In the winter was therher there holden a play of many men at a stead called Hagi a little way from Hof, and Broddhelgi was there. Geitir pressed the Eastman much to go to this meeting, saying that he would find many of his debtors there, so they went thither, and he babbled much about his debts.
But when the play was done, and men were arrayed to depart Broddhelgi sat in the hall, talking to his Thingmen. Therewith came a man into the hall who told them that Hrafn the Eastman was slain, and of the slayer none knew So Broddhelgi went out, and spake as deeming ill of the deed that had been done.
The burial of Hrafns was seemly done after the manner of those days.
There was a man named Torfi, who dwelt at Gudmundstead, a big man and mighty of strength, who was a friend of Brodd-helgi and Geitir: he was missing all that day whereon the Eastman was slain; and it was some men’s talk about the death of Hrafn, that he had been led into a pitfall, and destroyed there.
The word passed between Broddhelgi and Geitir that either of them should have half of Hrafn’s goods, and that they should not divide them before the spring-thing was over: so Geitir took the wares to him in the spring, and stored them in his outbower.
Thorleif the Christened arrayed his ship in the spring for the outward voyage, and was all ready by the Spring-Thing. But when the time thereof was come then fared men to the Thing in Sunnudale, and both Broddhelgi and Geitir went, and at many steads were there but few men at home. So when the Thing was far spent, on a morning early Thorleif wakes up his shipmates, and they leap into their boat, and row to Crosswick; thither go they up, and unto Geitir’s bower, and unlock it and bear away all the goods that were Hrafn’s, and flit them to their ship. Halla Lyting’s daughter was there, and meddled nought with them.
Now fareth Broddhelgi home from the Thing with Geitir; but before they came home it was told them that Thorleif had taken away all Hrafn’s goods, and would flit them away out of the land.
Broddhelgi looked thus at it, that Thorleif had done unlawfully and would have to give the goods up if they came on him. So they fare out to the cheaping-ship in many craft and small; and when they had made their greeting, Broddhelgi bade Thorleif give up the goods. Thorleif said he knew but little of law, but that he deemed the fellow of the dead man had to bring his goods home to his heirs.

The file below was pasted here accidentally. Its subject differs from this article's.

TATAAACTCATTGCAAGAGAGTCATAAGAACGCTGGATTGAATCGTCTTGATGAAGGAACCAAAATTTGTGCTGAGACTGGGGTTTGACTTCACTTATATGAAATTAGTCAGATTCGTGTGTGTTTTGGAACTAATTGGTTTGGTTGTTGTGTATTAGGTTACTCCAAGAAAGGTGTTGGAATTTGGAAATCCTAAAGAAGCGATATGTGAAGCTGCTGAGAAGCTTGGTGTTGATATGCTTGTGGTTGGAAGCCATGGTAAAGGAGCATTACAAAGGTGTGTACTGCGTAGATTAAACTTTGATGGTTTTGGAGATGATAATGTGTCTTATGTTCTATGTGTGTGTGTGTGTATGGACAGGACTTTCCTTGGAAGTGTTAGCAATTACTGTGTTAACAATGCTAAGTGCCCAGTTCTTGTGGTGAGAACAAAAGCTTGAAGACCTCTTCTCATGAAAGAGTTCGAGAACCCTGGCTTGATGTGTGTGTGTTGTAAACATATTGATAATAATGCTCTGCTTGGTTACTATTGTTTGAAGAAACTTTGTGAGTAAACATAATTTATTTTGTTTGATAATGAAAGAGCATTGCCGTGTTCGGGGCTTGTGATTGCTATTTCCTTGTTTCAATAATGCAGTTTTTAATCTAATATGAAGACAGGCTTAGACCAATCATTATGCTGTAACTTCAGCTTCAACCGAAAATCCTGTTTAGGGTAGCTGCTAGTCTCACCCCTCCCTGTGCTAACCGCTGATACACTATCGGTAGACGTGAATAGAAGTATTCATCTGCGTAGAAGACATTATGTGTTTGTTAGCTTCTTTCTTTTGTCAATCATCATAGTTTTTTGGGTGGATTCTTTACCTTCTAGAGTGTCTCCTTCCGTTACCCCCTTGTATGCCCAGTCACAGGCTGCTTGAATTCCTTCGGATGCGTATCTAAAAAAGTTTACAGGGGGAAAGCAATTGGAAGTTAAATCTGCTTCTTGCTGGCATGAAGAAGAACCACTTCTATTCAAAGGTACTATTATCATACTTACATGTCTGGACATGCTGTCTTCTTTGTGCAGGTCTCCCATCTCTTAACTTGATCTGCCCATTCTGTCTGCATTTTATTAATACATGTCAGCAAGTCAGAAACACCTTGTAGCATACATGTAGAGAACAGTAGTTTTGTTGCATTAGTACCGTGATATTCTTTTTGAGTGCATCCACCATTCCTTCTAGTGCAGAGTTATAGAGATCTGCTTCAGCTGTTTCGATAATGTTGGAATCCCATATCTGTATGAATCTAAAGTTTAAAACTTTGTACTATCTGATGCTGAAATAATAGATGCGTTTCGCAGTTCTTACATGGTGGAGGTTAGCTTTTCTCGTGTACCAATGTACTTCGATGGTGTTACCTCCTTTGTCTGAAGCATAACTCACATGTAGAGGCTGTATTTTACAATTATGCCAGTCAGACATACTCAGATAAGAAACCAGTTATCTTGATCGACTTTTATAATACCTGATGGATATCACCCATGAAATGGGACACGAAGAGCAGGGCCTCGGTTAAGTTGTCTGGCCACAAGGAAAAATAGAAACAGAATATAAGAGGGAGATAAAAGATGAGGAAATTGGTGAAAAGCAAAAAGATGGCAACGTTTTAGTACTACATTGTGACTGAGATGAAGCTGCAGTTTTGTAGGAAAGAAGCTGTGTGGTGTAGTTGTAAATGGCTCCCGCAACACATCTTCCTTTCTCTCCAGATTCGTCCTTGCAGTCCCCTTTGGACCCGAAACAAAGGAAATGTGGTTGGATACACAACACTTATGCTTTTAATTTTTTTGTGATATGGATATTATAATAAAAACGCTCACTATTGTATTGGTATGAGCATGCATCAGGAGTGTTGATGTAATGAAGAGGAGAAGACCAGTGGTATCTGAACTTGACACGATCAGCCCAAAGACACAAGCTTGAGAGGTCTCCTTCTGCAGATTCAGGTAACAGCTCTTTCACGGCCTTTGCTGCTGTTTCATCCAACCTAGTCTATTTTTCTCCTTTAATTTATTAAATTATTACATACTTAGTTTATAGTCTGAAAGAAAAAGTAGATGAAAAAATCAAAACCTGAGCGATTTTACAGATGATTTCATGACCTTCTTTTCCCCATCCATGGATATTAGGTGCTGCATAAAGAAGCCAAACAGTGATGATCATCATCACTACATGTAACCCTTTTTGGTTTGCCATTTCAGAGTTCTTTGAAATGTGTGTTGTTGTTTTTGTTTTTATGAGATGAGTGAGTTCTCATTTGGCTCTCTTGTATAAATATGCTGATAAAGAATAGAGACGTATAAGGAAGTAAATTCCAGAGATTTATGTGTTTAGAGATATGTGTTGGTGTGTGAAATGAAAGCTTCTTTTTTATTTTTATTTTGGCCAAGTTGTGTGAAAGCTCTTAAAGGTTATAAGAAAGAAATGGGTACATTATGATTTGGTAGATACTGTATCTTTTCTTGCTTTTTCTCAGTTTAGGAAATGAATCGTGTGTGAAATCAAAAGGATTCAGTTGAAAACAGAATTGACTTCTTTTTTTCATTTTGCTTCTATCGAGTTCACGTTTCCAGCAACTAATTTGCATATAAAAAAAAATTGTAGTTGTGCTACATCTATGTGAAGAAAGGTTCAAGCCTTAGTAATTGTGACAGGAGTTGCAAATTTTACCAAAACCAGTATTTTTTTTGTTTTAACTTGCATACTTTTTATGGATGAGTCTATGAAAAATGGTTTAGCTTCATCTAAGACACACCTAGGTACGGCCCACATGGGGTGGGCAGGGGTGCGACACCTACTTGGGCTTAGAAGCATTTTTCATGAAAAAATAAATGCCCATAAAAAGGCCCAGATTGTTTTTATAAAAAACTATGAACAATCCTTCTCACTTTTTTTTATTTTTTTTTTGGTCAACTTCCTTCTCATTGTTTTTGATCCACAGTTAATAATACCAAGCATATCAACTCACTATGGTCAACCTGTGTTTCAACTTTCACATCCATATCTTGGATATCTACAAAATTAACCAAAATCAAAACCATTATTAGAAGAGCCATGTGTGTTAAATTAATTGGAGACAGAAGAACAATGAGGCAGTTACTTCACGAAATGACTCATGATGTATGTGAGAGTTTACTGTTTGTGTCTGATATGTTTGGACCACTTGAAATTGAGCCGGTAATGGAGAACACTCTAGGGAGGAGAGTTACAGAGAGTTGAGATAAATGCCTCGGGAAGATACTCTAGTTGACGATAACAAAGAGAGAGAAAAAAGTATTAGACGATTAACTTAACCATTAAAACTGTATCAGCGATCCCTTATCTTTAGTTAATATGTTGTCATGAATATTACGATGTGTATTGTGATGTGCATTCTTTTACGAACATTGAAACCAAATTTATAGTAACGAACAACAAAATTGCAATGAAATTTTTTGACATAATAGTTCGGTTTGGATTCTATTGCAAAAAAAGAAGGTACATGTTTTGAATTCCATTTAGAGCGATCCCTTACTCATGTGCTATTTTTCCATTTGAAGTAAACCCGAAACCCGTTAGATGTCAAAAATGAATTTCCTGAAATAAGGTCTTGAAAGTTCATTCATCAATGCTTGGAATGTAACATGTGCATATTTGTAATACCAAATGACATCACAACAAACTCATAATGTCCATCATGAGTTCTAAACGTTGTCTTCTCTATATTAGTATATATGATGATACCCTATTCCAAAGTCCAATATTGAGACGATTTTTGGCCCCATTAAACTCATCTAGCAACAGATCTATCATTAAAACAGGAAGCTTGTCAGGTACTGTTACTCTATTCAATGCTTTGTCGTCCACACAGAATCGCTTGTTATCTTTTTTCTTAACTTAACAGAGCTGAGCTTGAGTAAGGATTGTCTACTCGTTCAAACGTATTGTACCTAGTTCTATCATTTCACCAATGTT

Broddhelgi answered: We are not minded to have come on a bootless errand
Answereth Thorleif: We will all fight about it before thou shalt have a penny
Hear ye, said Broddhelgi, what this man of no worth is saying; we shall surely find a time to make you smart for it.
Then Geitir took up the word and spake: I deem it ill-counselled to fall on them in our small craft: and we wot not but there may come foul weather, and they may drive ashore; and then may we do with them as seemeth us good.
This was well thought of by all, and that counsel they took: the Eastmen they put back to land, and Broddhelgi fared home with Geitir and abode with him certain nights. Thorleif gat a wind straightway, and had a fair voyage, and brought the heirs the goods that Hrafn had owned; and they thanked him much therefor, and gave him their share of the ship: and so they parted good friends.
Chap: IV Of illwill between Broddhelgi and Geitir.
BRODDHELGI was somewhat heavy of heart that summer, and longed much for the coming of Thorleifs.
At every assembly of folk Broddhelgi and Geitir met, and talked over the losing of the money: and Broddhelgi asked what was become of the chest which Hrafn had owned. But Geitir said he knew not whether Thorleif had taken it out with the other money; or that perchance the Eastman had had it with him.
I deem rather, said Broddhelgi, that thou knowest all about it.
Said Geitir; Where is that ring which he had on his arm when he was slain?
I wot not, said Broddhelgi; but this I wot, that he had it not in the grave with him.
And so at every meeting of men when they came together, Helgi asked after the chest, and Geitir after the ring, and they fell out about it: and so it came to pass that each thought the other stood somewhat in his way, and they began to be cold one to another.
But the next summer came a ship out to Reydarfirth owned of Thorleif the Christened, and